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34 Million Sardines in a Can


Is there anything more frustrating than sitting in rush hour traffic, day after day, knowing that it will never get better? How does standing in line at the grocery story, spending a full day at the crowded Department of Motor Vehicles, or having to squeeze into the packed elevator in a downtown high-rise sound? These are but a few minor, yet inconvenient, effects of the population explosion we Californian’s are facing. Our geographical space is not getting any larger, but our population is. The 2000 census showed California’s population increased by 13.6% over 1990 census figures to 33,871,648 people. California adds over 550,000 people annually, which is roughly equivalent to adding the entire population of the state of Vermont every year. Why is California so over crowded and what are the potential long-term effects of this overcrowding?



First of all, let’s look at some of the reasons why California is so overcrowded. Probably the biggest single reason people live in California is the weather. California is, meteorologically speaking, a very desirable place to live. There is a wide variety of weather from the snow-capped mountains of Northern California, to the valleys and deserts of Southern California. Between the two, there is the lush, rainy wine country of Sonoma County, the breezy coastal beach cities of Orange County, and the sweltering desert communities of San Diego and Riverside Counties. Together, these places offer atmospheric conditions for most everyone’s taste. Spend one winter in Minnesota and then try to come back and complain about how undesirable our weather is. There will not be much sympathy given by those around the country wishing they were here.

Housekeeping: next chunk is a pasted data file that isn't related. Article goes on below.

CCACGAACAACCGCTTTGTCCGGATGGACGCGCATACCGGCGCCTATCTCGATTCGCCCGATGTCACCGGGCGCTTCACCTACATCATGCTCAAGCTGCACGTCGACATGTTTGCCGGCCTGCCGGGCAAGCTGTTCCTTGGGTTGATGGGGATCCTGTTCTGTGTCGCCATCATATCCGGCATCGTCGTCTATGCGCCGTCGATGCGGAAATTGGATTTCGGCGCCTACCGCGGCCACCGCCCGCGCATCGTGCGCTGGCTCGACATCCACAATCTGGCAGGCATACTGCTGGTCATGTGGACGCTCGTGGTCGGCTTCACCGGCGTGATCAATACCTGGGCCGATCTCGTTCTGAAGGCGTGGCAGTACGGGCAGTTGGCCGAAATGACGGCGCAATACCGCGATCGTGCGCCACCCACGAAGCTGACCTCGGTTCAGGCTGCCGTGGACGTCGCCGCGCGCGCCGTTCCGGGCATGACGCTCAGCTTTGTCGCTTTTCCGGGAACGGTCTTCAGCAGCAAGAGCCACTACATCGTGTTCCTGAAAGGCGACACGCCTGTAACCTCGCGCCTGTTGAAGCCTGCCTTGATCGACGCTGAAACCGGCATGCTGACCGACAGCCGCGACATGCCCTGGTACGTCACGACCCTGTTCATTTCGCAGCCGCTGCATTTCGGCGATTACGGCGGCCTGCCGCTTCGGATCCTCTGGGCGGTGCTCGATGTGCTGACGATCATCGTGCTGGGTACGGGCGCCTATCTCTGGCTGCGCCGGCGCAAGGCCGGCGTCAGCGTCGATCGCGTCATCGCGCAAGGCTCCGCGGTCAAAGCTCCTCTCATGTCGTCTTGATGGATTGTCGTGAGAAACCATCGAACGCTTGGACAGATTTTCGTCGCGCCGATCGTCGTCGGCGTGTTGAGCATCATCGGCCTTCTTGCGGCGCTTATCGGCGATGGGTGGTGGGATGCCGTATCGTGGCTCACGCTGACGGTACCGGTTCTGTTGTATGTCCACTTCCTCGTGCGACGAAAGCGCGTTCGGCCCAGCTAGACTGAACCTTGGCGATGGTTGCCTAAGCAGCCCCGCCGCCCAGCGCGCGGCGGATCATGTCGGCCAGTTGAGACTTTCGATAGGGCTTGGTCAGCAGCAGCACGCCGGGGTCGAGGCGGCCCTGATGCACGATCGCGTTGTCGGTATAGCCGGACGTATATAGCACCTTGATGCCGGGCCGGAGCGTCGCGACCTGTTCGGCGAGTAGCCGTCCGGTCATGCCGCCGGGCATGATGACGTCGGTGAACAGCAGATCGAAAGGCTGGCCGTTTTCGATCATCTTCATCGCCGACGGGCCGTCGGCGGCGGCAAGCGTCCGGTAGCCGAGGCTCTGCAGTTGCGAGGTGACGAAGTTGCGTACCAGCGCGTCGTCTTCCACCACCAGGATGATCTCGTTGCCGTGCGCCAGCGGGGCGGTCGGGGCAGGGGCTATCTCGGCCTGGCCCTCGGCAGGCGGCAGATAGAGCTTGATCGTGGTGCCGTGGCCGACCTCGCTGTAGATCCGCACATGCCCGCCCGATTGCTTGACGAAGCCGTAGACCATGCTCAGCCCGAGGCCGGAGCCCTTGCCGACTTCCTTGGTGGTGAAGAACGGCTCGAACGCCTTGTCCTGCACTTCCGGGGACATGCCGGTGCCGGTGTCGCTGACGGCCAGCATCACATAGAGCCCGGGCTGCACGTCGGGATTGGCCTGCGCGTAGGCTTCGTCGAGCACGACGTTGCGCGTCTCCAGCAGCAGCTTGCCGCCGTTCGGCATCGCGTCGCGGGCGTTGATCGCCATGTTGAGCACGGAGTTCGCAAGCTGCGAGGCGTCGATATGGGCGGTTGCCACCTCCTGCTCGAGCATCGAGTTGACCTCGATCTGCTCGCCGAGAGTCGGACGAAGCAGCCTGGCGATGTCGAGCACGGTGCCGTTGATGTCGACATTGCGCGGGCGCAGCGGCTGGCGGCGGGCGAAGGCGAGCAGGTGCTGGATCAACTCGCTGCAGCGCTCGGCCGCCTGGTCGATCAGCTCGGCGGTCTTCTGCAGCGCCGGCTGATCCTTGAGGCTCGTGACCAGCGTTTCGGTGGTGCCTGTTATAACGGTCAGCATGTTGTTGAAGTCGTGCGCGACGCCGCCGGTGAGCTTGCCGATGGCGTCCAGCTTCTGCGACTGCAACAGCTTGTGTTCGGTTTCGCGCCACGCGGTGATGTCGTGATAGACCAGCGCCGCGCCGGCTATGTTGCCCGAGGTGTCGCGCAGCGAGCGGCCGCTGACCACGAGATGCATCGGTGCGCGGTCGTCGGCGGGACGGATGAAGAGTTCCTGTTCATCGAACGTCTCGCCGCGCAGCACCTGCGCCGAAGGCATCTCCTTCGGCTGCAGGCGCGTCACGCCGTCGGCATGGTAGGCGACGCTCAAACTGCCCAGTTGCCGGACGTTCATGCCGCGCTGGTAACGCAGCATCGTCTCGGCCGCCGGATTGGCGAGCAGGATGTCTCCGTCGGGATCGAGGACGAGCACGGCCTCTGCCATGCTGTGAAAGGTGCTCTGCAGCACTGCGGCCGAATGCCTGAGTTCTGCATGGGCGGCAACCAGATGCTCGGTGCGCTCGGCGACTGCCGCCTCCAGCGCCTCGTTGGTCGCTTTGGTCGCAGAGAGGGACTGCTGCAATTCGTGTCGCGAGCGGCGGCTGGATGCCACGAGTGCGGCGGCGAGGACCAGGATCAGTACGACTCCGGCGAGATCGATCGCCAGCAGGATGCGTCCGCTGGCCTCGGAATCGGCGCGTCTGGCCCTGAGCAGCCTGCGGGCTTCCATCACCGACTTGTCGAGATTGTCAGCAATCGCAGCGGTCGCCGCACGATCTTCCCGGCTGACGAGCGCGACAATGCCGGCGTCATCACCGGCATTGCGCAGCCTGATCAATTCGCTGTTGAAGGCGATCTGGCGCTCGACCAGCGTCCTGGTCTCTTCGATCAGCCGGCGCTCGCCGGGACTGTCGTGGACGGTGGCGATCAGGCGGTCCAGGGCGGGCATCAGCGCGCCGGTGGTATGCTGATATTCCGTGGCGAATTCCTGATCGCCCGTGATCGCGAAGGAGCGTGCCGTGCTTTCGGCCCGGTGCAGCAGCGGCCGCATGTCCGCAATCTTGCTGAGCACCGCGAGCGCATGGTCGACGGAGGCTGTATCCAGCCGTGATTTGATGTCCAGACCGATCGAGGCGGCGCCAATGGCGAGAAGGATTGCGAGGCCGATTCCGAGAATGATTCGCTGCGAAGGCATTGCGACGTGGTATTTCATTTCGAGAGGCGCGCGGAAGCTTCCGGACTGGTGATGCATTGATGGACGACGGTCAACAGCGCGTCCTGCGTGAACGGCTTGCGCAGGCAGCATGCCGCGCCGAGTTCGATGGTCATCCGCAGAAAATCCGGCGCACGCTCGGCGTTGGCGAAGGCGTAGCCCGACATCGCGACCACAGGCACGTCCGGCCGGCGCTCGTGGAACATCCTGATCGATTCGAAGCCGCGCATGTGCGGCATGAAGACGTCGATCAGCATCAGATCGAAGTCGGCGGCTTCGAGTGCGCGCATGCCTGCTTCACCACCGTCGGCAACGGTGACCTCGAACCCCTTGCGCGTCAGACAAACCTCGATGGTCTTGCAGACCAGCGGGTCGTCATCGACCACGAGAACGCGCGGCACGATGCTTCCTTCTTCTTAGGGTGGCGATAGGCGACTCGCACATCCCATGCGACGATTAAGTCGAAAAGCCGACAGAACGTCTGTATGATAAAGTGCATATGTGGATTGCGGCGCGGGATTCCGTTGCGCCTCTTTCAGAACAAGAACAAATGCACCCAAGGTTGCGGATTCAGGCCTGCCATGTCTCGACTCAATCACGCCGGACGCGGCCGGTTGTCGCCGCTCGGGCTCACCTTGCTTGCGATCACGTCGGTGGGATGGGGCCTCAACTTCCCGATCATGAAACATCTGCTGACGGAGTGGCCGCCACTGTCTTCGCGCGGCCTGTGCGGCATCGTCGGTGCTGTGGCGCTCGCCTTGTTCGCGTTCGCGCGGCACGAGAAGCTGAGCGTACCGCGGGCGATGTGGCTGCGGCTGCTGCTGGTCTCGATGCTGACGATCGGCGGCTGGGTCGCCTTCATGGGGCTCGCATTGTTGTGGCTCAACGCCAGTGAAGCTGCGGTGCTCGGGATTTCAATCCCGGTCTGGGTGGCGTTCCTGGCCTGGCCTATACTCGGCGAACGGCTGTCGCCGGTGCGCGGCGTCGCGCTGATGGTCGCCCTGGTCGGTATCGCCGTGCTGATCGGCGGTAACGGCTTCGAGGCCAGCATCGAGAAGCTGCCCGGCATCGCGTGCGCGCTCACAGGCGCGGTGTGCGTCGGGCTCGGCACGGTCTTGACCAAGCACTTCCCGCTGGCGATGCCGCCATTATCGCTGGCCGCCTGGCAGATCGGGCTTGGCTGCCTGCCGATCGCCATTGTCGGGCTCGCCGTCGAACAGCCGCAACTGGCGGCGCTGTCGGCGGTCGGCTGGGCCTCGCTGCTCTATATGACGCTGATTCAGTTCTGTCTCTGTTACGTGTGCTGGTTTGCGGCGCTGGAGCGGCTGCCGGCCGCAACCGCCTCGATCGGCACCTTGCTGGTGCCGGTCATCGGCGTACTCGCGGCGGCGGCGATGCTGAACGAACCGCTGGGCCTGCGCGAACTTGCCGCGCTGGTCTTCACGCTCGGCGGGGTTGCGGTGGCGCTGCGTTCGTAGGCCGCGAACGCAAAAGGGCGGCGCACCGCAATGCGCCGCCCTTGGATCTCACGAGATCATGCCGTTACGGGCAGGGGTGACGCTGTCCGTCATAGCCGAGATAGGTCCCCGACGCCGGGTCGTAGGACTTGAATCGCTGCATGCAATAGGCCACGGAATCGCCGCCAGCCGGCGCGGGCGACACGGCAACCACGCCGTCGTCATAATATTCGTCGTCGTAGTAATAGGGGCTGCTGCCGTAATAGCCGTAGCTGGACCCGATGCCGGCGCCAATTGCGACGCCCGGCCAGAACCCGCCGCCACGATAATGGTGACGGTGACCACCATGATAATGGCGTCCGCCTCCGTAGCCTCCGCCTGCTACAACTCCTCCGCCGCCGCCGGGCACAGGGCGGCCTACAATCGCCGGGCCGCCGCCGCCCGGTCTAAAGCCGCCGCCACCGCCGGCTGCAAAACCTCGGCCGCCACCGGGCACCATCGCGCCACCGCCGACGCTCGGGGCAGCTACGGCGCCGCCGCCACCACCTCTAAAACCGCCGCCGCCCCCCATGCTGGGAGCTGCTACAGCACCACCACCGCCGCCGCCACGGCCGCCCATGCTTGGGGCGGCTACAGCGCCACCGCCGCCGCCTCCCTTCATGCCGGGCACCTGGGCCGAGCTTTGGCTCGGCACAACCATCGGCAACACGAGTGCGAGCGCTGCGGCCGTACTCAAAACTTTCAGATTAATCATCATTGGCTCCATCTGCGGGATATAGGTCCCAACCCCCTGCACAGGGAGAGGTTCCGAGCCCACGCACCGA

Other reasons people reside in California are the different forms of entertainment that are available. From skiing in the mountains to surfing at the beaches, there is always some form of physical activity in which to engage during most of the year. Other entertainment options include a wide variety of amusement parks, sporting events, the television and the motion picture industry, museums, fine dining establishments, and more shopping venues than could be visited in a year. These events might seem like a luxury to some, or perhaps a “must do” to others, but either way, they are definitely a magnet to those who do not consider themselves a “couch potato.”

Our strong job market has been the “dangling carrot” for many over the years. The aerospace boom of the 1990’s, for example, saw thousands of jobs created when large government contracts were signed. If California were a nation all to itself, it would boast the 6th largest economy in the world. Unfortunately, this strong job market has bolstered the problem of illegal immigration. Refugees from neighboring countries enter the United States illegally with the hope of finding work and being able to send money back to their families in their home country. This illegal border crossing is exacerbated by California’s liberal immigration policy. Governor Gray Davis and other state officials have increased the number of aliens it will let in on student and work visas. Statistics from the Census Bureau show many of these people stay in the state illegally after the expiration of their respective visas. If the alien has a child, who is born on U.S. soil, the child is automatically a U.S. citizen, thus making it very easy for the parents to qualify for citizenship. A comparison shows one out of four of California’s residents were born outside of the United States, while the national average is one out of ten born outside the U.S.